Some supercar manufacturers, such as Porsche, still offer manual transmissions in even their most expensive models, but you can’t get a manual Ferrari. The Italian automaker’s one-off division might stick a manual in a modern day Ferrari if someone were to cut them a rather large cheque for it, but as far as official production cars go, all Ferraris come with a dual-clutch automatic transmission.
The fact that Ferrari no longer offers a manual in any of its cars probably has something to do with the fact that the last time they did that, less than five people bought one. Speaking to Australia’s Motoring.com.au, Ferrari chief technology officer Michael Hugo explained just how low demand for a six-speed manual California was.
“The last time Ferrari had the possibility of a manual transmission as a special order was the first version of the California,” Hugo said. “I’m not sure exactly but I think the total manual order was between three and five cars. It led to the conclusion that if you find one of those five cars in the market the value will be extremely high, but that’s a different subject.”
Some publications have reported that just two Ferrari California six-speeds were built, but Hugo’s estimate around five seems more plausible. A red example with a black interior was sold by Artcurial earlier this year and this web page features photos of a grey example with a black interior, a red example with a beige interior and a white example with a blue and grey alcantara interior. A photo of the fifth car is out there somewhere, we presume.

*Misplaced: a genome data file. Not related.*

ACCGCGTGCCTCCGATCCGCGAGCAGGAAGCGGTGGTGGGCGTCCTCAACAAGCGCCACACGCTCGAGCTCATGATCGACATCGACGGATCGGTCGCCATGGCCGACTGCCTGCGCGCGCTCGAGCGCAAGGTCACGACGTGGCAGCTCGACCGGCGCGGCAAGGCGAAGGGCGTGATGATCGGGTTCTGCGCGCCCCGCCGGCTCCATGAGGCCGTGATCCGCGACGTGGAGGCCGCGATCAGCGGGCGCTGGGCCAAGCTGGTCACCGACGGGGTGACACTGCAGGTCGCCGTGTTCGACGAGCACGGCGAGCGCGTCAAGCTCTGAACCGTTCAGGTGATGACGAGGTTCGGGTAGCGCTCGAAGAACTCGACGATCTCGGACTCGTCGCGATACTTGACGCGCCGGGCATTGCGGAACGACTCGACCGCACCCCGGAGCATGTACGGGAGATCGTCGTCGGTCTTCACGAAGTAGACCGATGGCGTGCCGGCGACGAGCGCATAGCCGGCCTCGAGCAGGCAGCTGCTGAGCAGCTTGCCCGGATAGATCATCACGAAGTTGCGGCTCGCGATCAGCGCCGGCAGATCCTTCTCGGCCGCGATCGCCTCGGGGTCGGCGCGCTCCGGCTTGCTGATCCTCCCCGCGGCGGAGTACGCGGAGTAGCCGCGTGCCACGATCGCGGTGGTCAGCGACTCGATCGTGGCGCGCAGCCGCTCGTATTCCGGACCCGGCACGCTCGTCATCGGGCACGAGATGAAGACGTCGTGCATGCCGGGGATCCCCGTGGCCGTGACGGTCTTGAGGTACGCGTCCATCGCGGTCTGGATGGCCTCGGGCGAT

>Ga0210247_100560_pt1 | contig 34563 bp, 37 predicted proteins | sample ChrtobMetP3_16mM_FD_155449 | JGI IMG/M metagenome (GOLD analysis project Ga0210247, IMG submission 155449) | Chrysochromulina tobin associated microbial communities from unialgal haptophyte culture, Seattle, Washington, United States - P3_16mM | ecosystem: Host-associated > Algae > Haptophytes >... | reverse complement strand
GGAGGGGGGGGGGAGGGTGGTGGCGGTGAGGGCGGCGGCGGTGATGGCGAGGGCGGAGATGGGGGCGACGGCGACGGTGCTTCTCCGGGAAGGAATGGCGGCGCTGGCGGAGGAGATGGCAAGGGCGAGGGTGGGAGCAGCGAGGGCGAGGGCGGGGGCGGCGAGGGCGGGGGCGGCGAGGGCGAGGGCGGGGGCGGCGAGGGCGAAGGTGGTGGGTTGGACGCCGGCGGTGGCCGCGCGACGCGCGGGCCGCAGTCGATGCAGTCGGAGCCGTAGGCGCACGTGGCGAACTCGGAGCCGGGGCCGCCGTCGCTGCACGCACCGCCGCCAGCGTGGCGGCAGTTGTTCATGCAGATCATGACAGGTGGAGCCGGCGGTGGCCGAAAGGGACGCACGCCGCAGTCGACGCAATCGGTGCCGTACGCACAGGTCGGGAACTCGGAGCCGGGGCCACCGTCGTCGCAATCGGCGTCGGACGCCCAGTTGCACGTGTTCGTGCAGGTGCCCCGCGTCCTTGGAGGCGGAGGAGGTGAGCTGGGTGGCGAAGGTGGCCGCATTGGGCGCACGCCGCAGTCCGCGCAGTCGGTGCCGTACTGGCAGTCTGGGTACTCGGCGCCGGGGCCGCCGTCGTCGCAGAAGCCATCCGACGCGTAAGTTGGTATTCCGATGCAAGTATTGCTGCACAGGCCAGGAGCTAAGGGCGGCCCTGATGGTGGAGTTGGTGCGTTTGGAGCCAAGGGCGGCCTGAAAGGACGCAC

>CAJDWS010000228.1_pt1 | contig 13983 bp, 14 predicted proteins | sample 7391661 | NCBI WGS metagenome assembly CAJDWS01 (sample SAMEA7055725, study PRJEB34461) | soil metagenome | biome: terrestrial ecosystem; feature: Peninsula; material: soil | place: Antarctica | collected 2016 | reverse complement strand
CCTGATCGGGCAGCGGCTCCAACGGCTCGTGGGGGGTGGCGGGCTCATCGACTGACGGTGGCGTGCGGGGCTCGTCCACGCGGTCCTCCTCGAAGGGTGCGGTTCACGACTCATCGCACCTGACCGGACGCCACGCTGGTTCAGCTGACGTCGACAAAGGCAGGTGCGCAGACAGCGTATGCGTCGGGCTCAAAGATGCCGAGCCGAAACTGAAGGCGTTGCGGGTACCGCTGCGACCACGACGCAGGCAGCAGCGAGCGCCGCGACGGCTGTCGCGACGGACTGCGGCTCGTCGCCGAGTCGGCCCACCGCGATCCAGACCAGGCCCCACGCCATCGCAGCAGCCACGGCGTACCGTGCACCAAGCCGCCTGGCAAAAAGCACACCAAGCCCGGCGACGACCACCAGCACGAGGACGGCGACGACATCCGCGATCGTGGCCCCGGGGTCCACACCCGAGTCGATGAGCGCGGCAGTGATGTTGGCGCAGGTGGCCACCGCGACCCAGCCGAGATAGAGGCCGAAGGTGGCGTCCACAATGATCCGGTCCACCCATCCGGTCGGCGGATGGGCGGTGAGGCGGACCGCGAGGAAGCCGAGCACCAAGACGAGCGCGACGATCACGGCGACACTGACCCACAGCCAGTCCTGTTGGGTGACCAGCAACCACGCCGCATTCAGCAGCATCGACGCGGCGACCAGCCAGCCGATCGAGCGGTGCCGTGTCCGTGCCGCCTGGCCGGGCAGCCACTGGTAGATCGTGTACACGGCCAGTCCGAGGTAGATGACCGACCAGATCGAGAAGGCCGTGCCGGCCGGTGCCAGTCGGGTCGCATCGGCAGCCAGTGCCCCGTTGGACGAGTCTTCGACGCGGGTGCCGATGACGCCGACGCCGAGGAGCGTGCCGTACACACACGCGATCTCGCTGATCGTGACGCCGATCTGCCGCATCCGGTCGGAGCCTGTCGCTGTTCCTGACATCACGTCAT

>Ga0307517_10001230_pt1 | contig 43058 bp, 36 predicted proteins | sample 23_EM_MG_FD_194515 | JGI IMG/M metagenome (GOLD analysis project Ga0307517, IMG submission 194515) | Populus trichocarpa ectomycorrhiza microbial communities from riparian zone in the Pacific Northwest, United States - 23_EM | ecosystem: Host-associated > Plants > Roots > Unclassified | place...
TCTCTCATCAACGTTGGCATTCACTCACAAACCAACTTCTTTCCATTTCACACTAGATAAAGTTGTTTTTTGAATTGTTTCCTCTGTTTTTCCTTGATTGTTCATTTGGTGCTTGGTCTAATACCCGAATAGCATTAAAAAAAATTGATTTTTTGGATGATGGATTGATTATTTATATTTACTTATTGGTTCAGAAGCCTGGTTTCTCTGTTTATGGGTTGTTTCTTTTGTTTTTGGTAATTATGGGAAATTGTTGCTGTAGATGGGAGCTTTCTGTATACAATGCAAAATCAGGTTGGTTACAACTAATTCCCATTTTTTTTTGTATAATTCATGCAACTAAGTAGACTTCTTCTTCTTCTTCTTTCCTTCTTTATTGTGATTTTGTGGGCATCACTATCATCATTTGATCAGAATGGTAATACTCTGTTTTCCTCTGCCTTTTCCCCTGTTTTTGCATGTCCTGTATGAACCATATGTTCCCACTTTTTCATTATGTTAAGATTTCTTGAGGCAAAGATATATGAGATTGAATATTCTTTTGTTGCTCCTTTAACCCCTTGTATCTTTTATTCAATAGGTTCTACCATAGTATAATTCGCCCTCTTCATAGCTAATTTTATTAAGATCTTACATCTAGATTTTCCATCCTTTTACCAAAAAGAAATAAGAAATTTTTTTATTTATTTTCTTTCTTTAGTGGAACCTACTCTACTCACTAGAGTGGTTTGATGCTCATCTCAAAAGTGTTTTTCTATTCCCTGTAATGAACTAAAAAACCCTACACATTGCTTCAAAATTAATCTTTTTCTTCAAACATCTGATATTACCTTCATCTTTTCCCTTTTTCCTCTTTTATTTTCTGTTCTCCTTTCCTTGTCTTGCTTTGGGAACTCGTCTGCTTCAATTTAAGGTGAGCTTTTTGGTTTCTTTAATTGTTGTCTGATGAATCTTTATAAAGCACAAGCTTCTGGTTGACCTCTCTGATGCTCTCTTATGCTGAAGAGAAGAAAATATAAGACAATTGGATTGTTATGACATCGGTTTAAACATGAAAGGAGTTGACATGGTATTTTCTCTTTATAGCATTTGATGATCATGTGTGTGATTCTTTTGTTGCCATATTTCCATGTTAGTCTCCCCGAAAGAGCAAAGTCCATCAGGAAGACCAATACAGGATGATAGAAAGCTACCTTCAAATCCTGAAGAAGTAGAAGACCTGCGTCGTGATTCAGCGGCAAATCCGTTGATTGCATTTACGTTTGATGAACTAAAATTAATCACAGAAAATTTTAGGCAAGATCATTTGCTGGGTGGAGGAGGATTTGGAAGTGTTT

Hugo said Ferrari’s main reasoning for dropping the manual in favor of the dual-clutch automatic was performance. The automaker’s quick-shifting dual clutch is more efficient and faster than a manual, so it only made sense for it to drop it as cars became faster and more advanced and demand for manuals shrunk. Don’t expect Maranello to change its mind on the stance, either.
“Technically spoken, no,” Hugo replied when asked if Ferrari would resurrect the manual in the future. “Ferrari is design, performance and state of the art technologies. There’s no manual transmission that can beat this performance and therefore we have decided to stay on the double-clutch gearbox.”